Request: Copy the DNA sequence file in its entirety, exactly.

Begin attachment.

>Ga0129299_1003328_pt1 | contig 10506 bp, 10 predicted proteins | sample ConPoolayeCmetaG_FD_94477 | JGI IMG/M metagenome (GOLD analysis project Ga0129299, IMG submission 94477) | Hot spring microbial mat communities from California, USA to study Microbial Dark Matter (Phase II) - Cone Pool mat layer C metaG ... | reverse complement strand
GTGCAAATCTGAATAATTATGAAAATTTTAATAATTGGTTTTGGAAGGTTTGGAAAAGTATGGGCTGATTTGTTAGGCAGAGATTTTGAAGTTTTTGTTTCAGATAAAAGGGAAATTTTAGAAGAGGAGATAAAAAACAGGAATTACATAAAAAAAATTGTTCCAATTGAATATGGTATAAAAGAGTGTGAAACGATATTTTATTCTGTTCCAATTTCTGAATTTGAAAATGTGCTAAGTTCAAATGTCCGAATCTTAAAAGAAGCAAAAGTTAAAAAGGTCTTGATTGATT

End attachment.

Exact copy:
>Ga0129299_1003328_pt1 | contig 10506 bp, 10 predicted proteins | sample ConPoolayeCmetaG_FD_94477 | JGI IMG/M metagenome (GOLD analysis project Ga0129299, IMG submission 94477) | Hot spring microbial mat communities from California, USA to study Microbial Dark Matter (Phase II) - Cone Pool mat layer C metaG ... | reverse complement strand
GTGCAAATCTGAATAATTATGAAAATTTTAATAATTGGTTTTGGAAGGTTTGGAAAAGTATGGGCTGATTTGTTAGGCAGAGATTTTGAAGTTTTTGTTTCAGATAAAAGGGAAATTTTAGAAGAGGAGATAAAAAACAGGAATTACATAAAAAAAATTGTTCCAATTGAATATGGTATAAAAGAGTGTGAAACGATATTTTATTCTGTTCCAATTTCTGAATTTGAAAATGTGCTAAGTTCAAATGTCCGAATCTTAAAAGAAGCAAAAGTTAAAAAGGTCTTGATTGATT